March 7, 2017
The New York Times pointed me to a study in Brain that shows the effectiveness of acupuncture for patients with carpal tunnel syndrome. I see many people getting a different kind of needling – with steroids, but this is intriguing:
Rewiring the primary somatosensory cortex in carpal tunnel syndrome with acupuncture | Brain | Oxford Academic
March 5, 2017
Baseline EKGs are considered poor predictors of heart attacks. This article in The Wall Street Journal says they are not, if coupled with the Seattle criteria.
March 2, 2017
Every year I get at least half a dozen new patients who are “from away”, as we say in Maine. Obviously, I’m “from away” myself. I chose to come here after once driving up from Massachusetts, where I had been an exchange student, and seeing the untouched vastness and the slower pace of life in rural Maine.
Until a few years ago, these new patients were all people who had fallen in love with Maine by vacationing here, or they had come here because of job opportunities.
Lately, I have puzzled over why some of my new patients have chosen to move here; many of them have serious health problems and disabilities, they have never visited Maine before (or seen a Maine winter) and they don’t know a soul here.
A few have hinted about the lower cost of living, and I didn’t really think very hard about that until I saw an article in the Wall Street Journal about a baby boomer in California who moved to an Iowa town of 700 just to be able to survive on the resources she had left to live out her life on.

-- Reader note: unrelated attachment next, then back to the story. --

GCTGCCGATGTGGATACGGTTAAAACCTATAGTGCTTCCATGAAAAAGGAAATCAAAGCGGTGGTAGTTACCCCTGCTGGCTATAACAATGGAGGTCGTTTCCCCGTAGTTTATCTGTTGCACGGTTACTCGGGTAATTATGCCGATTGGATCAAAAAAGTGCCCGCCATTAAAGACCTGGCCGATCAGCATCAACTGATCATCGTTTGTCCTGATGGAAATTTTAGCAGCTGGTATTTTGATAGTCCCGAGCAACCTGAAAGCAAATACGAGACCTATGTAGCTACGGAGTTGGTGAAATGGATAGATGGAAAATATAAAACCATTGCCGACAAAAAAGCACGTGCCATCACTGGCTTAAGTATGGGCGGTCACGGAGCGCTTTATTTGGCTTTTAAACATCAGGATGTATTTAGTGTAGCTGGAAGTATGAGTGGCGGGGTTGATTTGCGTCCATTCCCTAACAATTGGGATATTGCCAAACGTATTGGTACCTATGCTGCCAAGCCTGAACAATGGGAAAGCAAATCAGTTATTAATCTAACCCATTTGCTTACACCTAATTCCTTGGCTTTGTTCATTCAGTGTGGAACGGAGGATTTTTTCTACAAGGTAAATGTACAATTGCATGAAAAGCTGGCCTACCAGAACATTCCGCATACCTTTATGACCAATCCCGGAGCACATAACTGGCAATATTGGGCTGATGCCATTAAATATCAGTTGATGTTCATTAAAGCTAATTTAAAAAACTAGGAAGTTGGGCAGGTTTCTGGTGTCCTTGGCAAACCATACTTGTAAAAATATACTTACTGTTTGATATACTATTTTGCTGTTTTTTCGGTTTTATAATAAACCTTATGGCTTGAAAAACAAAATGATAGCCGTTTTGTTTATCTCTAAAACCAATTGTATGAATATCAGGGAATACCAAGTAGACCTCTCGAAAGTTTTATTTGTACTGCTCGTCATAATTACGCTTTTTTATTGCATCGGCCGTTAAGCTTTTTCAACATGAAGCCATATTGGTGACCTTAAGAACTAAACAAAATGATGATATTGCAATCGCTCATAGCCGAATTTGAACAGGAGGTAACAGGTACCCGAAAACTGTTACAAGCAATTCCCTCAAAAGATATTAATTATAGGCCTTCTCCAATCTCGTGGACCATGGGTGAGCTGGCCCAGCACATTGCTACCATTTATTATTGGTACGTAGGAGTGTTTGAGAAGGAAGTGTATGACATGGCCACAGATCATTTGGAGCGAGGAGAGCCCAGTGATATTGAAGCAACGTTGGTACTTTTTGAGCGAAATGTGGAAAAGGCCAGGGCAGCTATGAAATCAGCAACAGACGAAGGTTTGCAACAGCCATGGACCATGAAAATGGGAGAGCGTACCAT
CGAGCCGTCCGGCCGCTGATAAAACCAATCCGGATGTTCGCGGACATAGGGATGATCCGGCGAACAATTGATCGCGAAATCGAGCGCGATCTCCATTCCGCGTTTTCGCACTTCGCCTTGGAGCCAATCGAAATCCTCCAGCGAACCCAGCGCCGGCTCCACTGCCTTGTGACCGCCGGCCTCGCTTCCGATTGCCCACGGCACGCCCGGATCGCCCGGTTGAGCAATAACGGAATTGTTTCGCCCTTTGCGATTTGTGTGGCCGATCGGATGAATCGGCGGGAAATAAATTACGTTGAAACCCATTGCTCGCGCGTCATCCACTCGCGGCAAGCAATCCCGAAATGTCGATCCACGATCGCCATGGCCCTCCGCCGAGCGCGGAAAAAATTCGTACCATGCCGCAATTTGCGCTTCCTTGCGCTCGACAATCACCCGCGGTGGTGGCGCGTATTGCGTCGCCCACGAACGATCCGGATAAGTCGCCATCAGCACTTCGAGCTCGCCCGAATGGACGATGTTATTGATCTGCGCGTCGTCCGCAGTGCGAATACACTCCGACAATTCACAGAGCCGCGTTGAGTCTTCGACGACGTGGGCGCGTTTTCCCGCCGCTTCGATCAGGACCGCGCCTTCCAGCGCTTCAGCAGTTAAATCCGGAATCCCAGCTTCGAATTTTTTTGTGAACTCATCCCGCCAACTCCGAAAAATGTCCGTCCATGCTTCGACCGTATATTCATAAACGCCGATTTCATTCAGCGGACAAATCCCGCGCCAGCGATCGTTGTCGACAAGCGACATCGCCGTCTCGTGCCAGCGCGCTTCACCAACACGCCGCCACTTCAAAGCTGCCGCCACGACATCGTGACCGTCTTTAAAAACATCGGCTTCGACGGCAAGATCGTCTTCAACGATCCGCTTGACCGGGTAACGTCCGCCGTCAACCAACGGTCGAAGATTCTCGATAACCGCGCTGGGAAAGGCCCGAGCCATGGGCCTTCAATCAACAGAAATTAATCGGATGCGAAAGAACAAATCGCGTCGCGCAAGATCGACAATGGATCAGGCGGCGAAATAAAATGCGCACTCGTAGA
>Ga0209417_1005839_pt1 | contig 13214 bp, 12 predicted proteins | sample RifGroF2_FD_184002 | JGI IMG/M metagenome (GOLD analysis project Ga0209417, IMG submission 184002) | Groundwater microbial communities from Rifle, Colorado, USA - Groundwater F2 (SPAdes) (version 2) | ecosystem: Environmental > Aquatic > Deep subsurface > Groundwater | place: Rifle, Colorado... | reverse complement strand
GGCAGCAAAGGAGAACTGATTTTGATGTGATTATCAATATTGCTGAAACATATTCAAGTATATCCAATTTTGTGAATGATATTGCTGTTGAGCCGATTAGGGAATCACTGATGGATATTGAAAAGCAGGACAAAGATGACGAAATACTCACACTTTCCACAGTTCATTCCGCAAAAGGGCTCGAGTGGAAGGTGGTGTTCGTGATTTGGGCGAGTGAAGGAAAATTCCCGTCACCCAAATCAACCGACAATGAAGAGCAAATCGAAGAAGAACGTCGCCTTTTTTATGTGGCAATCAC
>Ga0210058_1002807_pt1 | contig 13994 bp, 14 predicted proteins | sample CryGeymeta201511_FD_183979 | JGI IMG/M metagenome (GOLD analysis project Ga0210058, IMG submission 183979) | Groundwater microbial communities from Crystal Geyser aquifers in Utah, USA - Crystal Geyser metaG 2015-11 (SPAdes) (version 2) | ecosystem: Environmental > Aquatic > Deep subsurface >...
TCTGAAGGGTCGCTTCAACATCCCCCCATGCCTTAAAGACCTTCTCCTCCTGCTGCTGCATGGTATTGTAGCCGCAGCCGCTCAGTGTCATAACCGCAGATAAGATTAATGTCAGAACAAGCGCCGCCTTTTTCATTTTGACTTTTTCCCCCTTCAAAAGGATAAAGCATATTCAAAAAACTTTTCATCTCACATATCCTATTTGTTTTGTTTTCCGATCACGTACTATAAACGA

February 24, 2017
Anorexia Nervosa, a disease I first saw treated with behavioral therapy in medical school on the OB/GYN ward at Uppsala Akademiska Hospital, appears to respond to Deep Brain Stimulation.
February 14, 2017
The American College of Physicians has issued their new guidelines on how to treat low back pain without sciatica. No more “pain is the fifth vital sign”, and no more opioids.
February 13, 2017
Richard Gunderman is a wise and prolific writer, radiologist and professor of many disciplines. He writes eloquently in NEJM Catalyst:
What Is Medicine For?
The core problem, then, isn’t managerial. It isn’t even ethical. It’s ontological, pertaining to the most fundamental question of all: what in medicine is most real?
Recent efforts to convert medicine from a relationship-centered profession to an efficiency-focused production process have shifted the focus of attention……describing…a health care culture seriously out of step with what matters most in patient care. This imbalance inevitably erodes the engagement of health professionals.
October 6, 2016
I have, in my entire life, made up only one joke worthy of standup comedy. It is perhaps similar to Stephen Wright’s “I live on a one-way, dead end street”.
It goes “Is infertility hereditary?”
Of course, there is some serious thought behind it. More serious than I thought, it turns out:
Sons born with fertility treatment ‘inherit problems’
Boys born to fathers who needed help conceiving grow up to have poorer sperm quality than peers conceived without help, a study has found.
April 23, 2016
A Country Doctor Writes is one of the top 100 healthcare blogs on eVisit’s 2016 list. They write:
This blog is a great read from a small-town doctor who’s been practicing on the same families for generations. The posts feature “progress notes,” highlighting interesting and unusual cases, along with touching stories of being the doctor for such a close-knit community.
January 31, 2016
Here’s a headline from this week’s Medical Economics. The article points out that our office notes are scrutinized for lazy documentation cliches that don’t reflect the amount or complexity of work to justify our charges.
What’s that expression about throwing rocks from a glass house?